ASIC has recently highlighted the recommendations by the Council of Financial Regulators (CFS) to update the regulation of stored value facilities, to align regulation with the considerable innovation in that area. The CFS issues paper dated 24 September 2018 (Issues Paper) describes rapid technological developments, which are changing the way that the community thinks about and deals with payments, currency, and value transfers. The Issues Paper also considers a multi-tiered approach to regulation, building on, for example, existing exemptions available within the definition of non-cash payment facilities as set out in Corporations Regulation 7.1.07G, and other regulatory exemptions available for low value, limited purpose products and services.
While this is more of a simplistic generalist approach, if done properly then it would not be the case that every token issuer would require full form disclosure documents, financial services licensing, or that all digital exchanges require a traditional financial market licence. However a base starting point would be set, which would provide greater certainty to issuers, consumers/investors, and exchanges.
ASIC's current insistence on a `case by case' test at any point in time is not overly helpful to those trying to grapple with what Justice Hayne QC has recently described as the "labyrinthine" regulation of financial products and services in this jurisdiction.
Option 3 Classification similar to crowd-sourced funding
Another possible path forward could follow the recent crowd-sourced funding (CSF) regulation model. The altruistic and community minded concepts driving CSF are particularly well aligned to the themes driving many Crypto-asset generating entities. CSF regulation hinges on the concept of licensed intermediaries acting as regulatory gatekeepers. Those intermediaries are responsible for a level of diligence, disclosure, and deal management, in order to facilitate a fundraising and disclosure regime more appropriate to the types of businesses, markets, and investment volumes involved. Regulators might consider whether this gatekeeper model could be adapted to fit the digital exchange / token issuer relationship in the Crypto-asset world.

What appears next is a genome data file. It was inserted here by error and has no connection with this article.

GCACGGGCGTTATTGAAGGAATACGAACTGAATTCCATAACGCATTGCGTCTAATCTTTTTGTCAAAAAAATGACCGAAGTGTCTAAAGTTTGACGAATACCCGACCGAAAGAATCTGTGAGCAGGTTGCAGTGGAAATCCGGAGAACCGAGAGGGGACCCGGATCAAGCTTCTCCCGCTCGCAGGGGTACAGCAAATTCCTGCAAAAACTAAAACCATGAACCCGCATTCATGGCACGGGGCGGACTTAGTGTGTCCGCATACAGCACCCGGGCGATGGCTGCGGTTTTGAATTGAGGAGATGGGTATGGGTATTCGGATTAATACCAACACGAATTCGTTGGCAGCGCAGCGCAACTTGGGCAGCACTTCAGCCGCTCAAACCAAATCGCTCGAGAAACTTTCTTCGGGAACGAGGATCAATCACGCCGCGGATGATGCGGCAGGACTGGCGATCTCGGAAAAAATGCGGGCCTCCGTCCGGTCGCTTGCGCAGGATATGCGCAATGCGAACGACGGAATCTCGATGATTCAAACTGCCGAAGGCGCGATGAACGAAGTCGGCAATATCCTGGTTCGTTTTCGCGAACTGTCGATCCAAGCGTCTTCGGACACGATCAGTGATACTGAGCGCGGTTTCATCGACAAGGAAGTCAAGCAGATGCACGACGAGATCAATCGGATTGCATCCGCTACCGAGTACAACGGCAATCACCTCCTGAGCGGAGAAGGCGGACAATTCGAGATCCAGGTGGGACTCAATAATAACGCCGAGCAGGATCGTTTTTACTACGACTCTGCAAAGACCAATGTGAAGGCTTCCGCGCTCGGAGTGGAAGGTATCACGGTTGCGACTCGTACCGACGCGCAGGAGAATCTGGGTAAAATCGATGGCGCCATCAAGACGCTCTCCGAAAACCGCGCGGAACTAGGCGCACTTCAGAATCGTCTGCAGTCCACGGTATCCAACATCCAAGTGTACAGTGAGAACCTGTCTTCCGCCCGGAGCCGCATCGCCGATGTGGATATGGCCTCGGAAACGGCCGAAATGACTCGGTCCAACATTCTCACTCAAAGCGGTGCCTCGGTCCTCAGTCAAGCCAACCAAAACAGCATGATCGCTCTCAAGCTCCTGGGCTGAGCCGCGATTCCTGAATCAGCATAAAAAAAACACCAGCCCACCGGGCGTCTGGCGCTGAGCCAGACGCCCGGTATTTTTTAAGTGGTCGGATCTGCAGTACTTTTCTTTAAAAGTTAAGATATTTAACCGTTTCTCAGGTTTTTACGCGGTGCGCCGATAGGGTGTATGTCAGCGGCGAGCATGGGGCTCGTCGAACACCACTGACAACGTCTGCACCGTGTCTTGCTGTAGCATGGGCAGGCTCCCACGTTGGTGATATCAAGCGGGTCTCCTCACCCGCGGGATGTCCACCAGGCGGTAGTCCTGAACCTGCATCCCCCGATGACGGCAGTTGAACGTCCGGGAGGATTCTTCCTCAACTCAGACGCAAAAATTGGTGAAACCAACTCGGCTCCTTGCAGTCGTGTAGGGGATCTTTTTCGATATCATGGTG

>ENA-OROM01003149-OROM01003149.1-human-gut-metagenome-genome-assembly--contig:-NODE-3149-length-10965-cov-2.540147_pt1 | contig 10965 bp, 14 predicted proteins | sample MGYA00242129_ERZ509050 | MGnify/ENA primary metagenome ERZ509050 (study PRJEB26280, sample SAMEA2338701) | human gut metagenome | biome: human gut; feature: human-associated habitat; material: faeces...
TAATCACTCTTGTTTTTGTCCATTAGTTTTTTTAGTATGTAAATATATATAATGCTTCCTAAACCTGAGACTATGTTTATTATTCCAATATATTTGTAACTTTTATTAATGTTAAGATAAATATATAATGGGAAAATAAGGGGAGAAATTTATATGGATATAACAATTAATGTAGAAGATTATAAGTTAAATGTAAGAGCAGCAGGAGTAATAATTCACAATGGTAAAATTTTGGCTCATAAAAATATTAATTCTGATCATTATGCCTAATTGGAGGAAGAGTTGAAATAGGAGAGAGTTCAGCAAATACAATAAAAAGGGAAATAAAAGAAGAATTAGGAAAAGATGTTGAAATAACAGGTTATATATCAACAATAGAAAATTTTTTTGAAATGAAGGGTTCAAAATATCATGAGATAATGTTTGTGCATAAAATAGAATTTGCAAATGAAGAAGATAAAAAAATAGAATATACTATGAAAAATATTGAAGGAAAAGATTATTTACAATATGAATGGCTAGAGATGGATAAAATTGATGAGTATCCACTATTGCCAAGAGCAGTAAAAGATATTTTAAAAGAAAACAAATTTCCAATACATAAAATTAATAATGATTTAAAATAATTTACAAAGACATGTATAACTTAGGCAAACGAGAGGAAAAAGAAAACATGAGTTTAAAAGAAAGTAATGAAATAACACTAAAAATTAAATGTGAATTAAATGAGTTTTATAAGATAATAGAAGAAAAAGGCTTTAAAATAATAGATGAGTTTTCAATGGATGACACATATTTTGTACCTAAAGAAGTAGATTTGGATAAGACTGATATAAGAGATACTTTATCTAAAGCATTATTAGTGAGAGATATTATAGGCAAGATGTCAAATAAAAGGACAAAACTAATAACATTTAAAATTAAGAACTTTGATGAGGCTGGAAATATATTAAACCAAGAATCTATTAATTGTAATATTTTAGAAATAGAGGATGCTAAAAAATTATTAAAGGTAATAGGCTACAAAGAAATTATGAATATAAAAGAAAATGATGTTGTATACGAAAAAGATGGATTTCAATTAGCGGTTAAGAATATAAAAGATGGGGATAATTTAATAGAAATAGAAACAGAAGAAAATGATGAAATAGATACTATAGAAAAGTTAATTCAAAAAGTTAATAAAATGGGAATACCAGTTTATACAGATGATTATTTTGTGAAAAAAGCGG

Building certainty through classification
The appeal of anonymised transactions in the blockchain-based investment world has attracted vast amounts of attention from civil libertarians, as well as money launderers, inevitably followed by regulators keen to prevent wrongdoing. Traceless trading and ownership concepts might work well for certain interactions, but there are growing obligations for exchanges, issuers, and traders to demonstrate that parties are both genuine and transacting for legitimate purposes. Total anonymity for investment and payment transactions is increasingly less pragmatic.
We acknowledge that token classification is not static, and new types of Crypto-assets will inevitably arise as innovative blockchain use cases develop. There appears, nonetheless, to be substantial merit in the development of a classification system for Crypto-assets to achieve greater regulatory certainty for a new financial sector, which is growing at a pace never previously seen.
Objective criteria to help establish classification for a new Crypto-asset would be enormously beneficial to companies and developers when planning for ICOs, for service providers when understanding their regulatory obligations across the Crypto-assets that they service, and for investors when considering the risk and return of their investment.
Classification would also help provide certainty within associated regulatory regimes such as consumer laws, the personal properties security law, prudential standards, the consumer data right (i.e. open banking) as well as the impending changes to the financial advice sector. All of these are affected by a decision as to whether a Crypto-asset is or is not a currency, security, financial product, consumer product, or data asset.
In an emerging industry with a perceived (or, arguably, actual) lack of oversight, regulatory intervention is inevitable. Appropriate classification of Crypto-assets needs to be a fundamental part of that process to provide certainty for issuer, provider and investor. While the options proposed above are far from comprehensive, they provide a starting point for the conversation regarding development of useful classifications. Even if absolute certainty is a way off, there is no shortage of market participants seeking increased clarity.
Stay tuned for our next LegalTalk Alert, which will look at how one might take a security interest in Crypto-assets under the Personal Properties Security Act 2009 (Cth).